Role of LXRs in midbrain dopamine neuron development and Parkinsons disease
The Swedish Brain Foundation
Our group has identified nuclear receptors of the LXR family, LXR? and LXR?, as key regulators of midbrain dopaminergic (mDA) neurogenesis (Sacchetti et al, 2009, Cell stem cell). With the support of Hjärnfonden we identified endogenous brain LXR ligands as an entirely new family of very selective and potent regulators of neurogenesis and survival: While 24,25-EC selectively increases mDA neurogenesis, CA regulates both neurogenesis and survival of midbrain red nucleus neurons, and 3?,7?-diHCA selectively promotes motor neuron survival (Theofilopoulos et al., 2013 and 2014,
Nature Chem. Biol and J. Clin. Invest.). More recently, with the support of Hjärnfonden, we began to elucidate the mechanism by which Lxr regulate mDA neurogenesis. Using a combined
transcriptomic, cistromic and system biology approaches, we recently identified the transcription factor, Srebf1, as a direct target of Lxr required for mDA neurogenesis. However, many mechanistic and functional questions still remain. In the continuation of this project we propose to delve more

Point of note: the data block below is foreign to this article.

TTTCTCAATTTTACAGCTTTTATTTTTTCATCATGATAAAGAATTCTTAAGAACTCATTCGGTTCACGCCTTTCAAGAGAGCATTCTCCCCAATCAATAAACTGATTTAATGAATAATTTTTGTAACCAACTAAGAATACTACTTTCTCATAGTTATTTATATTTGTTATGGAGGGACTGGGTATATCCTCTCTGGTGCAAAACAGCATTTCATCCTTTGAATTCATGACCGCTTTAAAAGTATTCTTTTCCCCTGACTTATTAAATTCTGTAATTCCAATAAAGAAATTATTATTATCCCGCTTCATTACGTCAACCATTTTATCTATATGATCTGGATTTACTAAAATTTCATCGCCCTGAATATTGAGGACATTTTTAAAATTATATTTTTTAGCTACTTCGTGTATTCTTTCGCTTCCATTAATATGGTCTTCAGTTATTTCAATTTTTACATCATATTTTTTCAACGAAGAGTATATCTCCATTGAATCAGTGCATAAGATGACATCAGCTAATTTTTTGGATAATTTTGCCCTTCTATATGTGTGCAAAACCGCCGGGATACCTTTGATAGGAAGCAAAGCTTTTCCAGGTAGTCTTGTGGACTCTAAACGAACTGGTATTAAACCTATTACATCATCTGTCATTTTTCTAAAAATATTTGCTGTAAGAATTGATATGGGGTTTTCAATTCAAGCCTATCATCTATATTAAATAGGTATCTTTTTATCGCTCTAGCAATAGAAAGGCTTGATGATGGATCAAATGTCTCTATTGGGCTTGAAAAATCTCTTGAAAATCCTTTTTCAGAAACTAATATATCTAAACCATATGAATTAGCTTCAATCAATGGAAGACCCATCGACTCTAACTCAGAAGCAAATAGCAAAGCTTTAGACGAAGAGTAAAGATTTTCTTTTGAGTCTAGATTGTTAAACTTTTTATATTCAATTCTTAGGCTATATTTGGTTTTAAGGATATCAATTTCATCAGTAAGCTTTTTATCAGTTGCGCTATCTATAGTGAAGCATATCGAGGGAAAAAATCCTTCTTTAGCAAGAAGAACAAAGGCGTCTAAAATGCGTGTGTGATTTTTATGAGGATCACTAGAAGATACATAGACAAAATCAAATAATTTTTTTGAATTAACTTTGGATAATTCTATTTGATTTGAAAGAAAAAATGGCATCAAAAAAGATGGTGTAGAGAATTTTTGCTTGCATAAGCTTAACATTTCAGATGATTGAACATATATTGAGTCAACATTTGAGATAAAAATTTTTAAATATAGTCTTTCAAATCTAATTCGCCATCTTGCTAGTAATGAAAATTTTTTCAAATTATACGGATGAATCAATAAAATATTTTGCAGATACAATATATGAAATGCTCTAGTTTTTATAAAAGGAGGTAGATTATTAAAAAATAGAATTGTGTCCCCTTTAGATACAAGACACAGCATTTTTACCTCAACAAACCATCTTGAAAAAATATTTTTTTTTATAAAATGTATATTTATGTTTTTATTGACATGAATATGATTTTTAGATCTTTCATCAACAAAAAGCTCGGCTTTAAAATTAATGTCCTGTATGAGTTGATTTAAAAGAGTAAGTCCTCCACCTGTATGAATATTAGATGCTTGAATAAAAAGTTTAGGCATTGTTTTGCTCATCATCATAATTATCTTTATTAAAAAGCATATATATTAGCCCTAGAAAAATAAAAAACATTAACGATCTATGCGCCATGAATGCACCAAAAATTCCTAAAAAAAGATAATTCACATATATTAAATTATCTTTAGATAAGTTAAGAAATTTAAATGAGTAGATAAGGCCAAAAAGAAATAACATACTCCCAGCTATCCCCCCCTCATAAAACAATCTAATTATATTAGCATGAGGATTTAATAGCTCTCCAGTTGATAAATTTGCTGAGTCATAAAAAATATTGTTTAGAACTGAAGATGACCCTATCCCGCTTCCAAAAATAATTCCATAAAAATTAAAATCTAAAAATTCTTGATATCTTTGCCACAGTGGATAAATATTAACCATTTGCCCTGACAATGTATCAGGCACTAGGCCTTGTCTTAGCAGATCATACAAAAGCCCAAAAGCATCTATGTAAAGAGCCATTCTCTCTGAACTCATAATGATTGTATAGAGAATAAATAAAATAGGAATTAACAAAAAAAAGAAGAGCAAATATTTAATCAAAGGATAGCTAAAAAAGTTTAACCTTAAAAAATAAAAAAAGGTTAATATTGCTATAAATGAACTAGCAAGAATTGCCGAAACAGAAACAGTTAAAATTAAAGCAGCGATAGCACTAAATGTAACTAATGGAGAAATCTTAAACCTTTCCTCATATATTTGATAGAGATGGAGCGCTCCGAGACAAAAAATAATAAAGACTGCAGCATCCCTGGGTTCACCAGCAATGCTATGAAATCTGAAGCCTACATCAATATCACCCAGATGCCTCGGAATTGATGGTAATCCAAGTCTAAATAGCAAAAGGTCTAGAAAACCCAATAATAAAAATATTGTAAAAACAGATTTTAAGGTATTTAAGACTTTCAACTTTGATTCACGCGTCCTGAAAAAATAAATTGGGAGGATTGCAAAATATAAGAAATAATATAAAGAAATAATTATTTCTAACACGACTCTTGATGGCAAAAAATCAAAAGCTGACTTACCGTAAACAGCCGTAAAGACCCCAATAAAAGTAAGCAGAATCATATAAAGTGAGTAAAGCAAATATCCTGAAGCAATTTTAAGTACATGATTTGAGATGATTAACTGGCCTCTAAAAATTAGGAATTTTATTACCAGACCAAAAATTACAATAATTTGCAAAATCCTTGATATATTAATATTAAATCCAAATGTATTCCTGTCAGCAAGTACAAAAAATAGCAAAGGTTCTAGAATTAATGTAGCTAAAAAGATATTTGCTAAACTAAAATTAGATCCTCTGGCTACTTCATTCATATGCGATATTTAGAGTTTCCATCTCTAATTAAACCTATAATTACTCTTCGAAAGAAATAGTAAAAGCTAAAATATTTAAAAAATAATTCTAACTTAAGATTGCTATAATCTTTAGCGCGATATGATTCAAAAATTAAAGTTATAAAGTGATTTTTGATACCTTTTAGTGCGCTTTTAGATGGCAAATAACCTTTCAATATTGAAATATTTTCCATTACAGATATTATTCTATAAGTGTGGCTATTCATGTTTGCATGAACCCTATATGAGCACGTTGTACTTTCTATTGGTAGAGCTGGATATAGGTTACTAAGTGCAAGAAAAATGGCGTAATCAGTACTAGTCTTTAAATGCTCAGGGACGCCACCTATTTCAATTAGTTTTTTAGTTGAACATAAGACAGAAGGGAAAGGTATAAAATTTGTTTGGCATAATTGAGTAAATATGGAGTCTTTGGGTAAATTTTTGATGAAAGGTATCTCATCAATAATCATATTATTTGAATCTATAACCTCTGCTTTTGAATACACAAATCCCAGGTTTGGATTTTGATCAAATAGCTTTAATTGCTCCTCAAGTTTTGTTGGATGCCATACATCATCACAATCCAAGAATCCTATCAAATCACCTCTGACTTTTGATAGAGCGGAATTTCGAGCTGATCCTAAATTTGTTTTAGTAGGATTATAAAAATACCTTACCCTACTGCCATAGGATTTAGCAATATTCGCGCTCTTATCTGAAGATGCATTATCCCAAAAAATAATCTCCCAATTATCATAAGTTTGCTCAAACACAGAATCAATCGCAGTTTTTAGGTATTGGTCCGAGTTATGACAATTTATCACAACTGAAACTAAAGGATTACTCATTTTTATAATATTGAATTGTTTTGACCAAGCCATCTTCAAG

into the mechanism of Srebf1-induced mDA neurogenesis and complete our ongoing analysis of the molecular mechanism by which LXRs are differentially activated in response to distinct endogenous LXR ligands. In addition of that we propose to investigate the role of Lxr/Srebf1 is A9 vs A10 mDA
neurogenesis. We also plan to examine whether cholesterol metabolites and Lxr ligands are altered in the CSF of patients with diverse forms of Parkinsons disease (PD) and examine whether such alterations may play a role in PD. Finally, we also propose to use Lxrs to: (1) Generate in vitro models of PD using PD-iPS cells and gene editing technology, in order to examine mechanisms of disease; and (2) Improve cell replacement strategies for PD using either stem cells or direct
reprogramming. This project thus aims at providing further mechanistic insights into the function of LXR in development and disease and at contributing to the development of novel therapies for PD.